It is well known that thousands of African migrants risk their lives crossing the Mediterranean to reach Europe, but even more stay within Africa to survive.
“If there is a crisis in terms of migration, that crisis is in Africa,” says Peter Mudungwe, a migration advisor with the African Union who is part of team trying to change the global perspective on African migration. The continental body is setting up its own research and data collection centers to properly track migration in Africa.
Only 20% of migrants actually leave the African continent, according to the AU. More people move from the Horn of Africa to southern Africa than those crossing the Sahara to north Africa to reach Europe. There is even more movement within West Africa, a region that historically had porous borders. There is also increasing activity from East Africa across the Gulf of Aden, with migrants fleeing conflict or in search of better economic opportunities.
In the case of refugees, of the 10 countries who host more than half of the world refugees, five of those are in Africa. Despite all of this movement, little is known about the people embarking on these journeys, just how many there are and whether they survive. Instead, research and subsequent funding have focused on stemming migration from areas where routes to Europe and the United States begin.
The so-called migrant crisis has occupied headline writers and policymakers for the last several years, as thousands of people make their way from the developing to the developed world, in what is often a perilous journey. In Africa, the crisis has focused on the young people trying to make it to Europe, but the numbers are beginning to reveal that this focus is misplaced. The AU concedes that its own policies are out of date, which has allowed external influence to skew the response.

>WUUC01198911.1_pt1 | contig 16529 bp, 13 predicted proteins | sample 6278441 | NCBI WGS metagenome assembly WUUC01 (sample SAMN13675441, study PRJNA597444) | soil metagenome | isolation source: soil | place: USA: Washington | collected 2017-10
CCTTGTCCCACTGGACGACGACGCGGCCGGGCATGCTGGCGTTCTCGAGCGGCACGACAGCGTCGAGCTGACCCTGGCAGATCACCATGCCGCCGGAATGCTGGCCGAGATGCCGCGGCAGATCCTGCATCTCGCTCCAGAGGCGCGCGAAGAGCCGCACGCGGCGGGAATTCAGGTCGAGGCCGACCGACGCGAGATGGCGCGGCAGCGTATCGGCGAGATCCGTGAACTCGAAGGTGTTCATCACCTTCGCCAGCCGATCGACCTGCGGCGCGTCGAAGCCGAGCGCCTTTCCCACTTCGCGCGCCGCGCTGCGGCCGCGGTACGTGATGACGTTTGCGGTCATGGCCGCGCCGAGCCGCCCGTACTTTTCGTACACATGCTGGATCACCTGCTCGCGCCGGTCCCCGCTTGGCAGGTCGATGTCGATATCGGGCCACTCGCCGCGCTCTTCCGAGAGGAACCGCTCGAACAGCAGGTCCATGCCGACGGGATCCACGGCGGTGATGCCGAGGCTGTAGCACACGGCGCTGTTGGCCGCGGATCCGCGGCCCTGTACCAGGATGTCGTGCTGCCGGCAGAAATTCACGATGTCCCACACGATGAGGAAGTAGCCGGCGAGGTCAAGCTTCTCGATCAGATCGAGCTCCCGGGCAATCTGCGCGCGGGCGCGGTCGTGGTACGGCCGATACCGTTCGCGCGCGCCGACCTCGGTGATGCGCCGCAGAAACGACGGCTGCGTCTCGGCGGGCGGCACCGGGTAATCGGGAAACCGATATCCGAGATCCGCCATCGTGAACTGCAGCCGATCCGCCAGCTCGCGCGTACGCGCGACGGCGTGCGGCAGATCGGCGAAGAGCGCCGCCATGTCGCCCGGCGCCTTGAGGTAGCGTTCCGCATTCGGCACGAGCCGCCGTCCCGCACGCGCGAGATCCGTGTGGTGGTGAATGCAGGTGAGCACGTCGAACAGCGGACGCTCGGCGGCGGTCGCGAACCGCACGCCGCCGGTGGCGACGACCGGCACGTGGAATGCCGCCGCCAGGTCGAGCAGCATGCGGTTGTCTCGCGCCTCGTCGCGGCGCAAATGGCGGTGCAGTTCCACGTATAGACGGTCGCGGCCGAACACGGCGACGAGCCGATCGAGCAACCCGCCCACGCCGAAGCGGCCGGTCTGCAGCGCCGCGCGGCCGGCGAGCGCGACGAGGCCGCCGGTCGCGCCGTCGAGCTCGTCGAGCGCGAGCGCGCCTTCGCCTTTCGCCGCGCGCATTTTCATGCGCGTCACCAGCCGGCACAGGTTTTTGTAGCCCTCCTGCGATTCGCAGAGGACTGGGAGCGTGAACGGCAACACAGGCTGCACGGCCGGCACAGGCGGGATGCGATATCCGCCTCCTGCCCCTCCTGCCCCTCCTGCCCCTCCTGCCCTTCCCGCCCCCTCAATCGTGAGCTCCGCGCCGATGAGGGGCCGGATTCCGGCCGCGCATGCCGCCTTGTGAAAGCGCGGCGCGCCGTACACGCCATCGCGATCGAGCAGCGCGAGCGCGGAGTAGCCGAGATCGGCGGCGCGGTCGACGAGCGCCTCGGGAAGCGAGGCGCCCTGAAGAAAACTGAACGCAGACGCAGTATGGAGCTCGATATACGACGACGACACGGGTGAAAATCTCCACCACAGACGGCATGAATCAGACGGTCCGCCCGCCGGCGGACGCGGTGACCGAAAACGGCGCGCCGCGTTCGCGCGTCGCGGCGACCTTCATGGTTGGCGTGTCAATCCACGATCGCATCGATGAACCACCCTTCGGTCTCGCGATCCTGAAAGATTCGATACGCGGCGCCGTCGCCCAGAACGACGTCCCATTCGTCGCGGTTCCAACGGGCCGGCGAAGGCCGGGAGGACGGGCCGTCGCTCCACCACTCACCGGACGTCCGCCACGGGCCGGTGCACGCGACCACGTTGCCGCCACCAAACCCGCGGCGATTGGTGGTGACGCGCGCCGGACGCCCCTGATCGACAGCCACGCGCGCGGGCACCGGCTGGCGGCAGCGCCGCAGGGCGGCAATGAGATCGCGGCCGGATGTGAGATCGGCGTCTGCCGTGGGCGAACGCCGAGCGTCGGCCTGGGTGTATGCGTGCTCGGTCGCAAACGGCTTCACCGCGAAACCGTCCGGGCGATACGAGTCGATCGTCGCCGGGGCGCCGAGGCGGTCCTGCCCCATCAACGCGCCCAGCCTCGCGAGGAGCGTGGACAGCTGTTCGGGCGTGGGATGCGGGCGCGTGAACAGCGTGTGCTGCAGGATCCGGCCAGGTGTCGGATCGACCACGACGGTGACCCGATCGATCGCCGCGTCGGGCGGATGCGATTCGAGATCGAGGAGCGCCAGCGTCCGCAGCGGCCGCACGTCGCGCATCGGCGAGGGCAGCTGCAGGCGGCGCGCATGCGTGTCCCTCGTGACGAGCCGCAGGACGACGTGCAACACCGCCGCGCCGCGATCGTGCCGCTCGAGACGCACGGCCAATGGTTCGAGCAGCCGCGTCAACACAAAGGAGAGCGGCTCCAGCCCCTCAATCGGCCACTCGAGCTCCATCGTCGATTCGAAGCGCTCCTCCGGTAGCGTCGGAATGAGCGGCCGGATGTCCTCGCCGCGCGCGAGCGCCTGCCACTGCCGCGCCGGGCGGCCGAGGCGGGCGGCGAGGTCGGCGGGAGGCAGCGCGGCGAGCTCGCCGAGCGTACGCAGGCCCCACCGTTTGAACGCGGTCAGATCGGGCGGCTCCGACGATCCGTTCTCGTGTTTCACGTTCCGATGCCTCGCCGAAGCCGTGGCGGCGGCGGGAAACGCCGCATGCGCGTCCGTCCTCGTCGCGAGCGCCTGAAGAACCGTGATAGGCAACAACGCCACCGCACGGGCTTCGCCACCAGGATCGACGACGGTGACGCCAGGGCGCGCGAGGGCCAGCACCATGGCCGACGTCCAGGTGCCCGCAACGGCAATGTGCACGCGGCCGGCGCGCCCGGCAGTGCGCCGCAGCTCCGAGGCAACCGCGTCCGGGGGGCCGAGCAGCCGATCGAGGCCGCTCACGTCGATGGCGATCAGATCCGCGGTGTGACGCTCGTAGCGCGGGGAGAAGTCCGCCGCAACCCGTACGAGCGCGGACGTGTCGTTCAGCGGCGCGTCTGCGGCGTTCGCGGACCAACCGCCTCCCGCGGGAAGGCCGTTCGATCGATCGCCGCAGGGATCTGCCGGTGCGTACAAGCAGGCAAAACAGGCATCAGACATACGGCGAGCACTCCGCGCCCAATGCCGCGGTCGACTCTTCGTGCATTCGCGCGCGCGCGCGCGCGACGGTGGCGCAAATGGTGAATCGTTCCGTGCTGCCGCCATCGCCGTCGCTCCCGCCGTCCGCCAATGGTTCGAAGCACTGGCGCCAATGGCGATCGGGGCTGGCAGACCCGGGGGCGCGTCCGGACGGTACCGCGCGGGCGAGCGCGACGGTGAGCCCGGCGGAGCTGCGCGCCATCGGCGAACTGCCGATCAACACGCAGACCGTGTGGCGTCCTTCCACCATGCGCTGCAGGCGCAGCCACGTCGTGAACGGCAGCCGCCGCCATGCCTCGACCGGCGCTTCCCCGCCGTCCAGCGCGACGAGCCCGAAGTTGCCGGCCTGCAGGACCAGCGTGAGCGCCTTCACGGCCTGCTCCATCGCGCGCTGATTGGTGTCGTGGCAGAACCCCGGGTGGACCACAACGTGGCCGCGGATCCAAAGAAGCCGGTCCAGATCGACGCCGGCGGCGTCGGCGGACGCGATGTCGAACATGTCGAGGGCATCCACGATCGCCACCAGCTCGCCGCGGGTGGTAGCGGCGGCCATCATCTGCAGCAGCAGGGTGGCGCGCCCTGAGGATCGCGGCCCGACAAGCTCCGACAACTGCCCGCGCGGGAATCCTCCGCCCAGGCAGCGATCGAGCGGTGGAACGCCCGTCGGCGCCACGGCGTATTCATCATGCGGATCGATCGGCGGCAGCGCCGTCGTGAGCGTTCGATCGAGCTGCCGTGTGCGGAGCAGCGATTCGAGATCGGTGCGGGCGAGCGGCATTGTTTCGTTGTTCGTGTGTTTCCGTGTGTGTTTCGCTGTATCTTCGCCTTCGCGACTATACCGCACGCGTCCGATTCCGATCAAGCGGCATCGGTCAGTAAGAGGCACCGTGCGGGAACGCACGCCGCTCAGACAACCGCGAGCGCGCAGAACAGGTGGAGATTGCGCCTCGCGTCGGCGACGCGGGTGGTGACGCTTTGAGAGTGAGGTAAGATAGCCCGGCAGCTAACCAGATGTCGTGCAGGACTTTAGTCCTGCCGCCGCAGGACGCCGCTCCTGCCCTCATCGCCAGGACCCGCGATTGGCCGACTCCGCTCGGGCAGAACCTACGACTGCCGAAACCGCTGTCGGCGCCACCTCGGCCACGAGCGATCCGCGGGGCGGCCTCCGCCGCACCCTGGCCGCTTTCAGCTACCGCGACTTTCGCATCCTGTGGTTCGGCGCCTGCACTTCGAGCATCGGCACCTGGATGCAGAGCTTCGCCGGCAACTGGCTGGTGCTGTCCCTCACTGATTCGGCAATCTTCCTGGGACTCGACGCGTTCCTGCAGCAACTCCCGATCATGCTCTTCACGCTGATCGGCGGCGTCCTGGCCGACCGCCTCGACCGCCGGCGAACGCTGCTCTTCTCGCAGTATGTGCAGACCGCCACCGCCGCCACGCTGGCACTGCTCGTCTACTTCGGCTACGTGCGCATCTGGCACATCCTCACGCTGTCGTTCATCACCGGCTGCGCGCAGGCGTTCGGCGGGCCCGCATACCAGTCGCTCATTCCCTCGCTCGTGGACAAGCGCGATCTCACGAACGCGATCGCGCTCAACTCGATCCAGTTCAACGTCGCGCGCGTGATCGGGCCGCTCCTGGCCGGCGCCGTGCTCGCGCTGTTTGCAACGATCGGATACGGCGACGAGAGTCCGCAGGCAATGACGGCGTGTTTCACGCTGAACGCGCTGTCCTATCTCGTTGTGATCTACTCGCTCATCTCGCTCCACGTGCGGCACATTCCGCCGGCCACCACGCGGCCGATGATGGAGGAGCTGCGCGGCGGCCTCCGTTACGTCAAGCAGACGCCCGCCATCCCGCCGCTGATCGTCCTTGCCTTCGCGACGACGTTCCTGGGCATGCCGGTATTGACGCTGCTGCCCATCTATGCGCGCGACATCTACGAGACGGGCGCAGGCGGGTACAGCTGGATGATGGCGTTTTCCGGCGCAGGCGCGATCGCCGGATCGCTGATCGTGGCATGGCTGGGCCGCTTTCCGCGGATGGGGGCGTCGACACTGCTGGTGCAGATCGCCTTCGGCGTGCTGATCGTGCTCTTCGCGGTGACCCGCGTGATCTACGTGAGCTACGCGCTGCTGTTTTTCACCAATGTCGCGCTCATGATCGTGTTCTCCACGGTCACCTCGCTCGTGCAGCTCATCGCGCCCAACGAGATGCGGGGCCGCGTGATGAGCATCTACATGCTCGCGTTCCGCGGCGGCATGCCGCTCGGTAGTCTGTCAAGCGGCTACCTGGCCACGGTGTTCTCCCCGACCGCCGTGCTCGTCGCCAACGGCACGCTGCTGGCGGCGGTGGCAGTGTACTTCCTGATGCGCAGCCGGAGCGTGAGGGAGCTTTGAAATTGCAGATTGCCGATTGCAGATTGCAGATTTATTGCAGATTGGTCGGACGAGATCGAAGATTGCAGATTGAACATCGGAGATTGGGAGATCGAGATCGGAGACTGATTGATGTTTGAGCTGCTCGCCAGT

“It’s been damaging in the way Europe views migration,” Mudungwe says. “The idea that they are being swamped plays into the rhetoric of the right wing.”
This year, the African Union’s focus will be on refugees, returnees and internally displaced persons, but that is just part of trying to understand a complex and very human phenomenon. To do so, it’s overhauled its 2006 policy to help states better understand why and how people migrate and how to manage it, all within the AU’s goal for continental free trade and movement by 2063.
The new framework treats migration as an inevitability, and looks at ways to take advantage of diaspora engagement and remittances. It also tries to standardize governance, like managing borders, and the protection of the rights of refugees.
Data is crucial to getting a handle on migration so the AU is setting up an observatory in Morocco to collect primary data along with a migration research center in Mali, said Mudungwe. Sudan will also host a continental operations center to monitor and manage the new policies. The AU and its member states are adamant that they will fund these projects independently to ensure that the focus remains on the African reality. If partners, like the EU for example, sign on, they would have to stay within the AU’s research mandate.
“These are African institutions, funded by Africans,” Mudungwe said.
Thinking of migration as a crisis ignores that fact that humans have always moved around, says Maureen Achieng, Ethiopia head of the United Nations migration body, the IOM.
The AU’s initiative could still benefit from cooperation from the European Union, whose efforts focus on capacity building. The EU is also increasingly aware of migration patterns from and around the continent, even if politicians within Europe who try to steer the narrative toward that of crisis, she explains.
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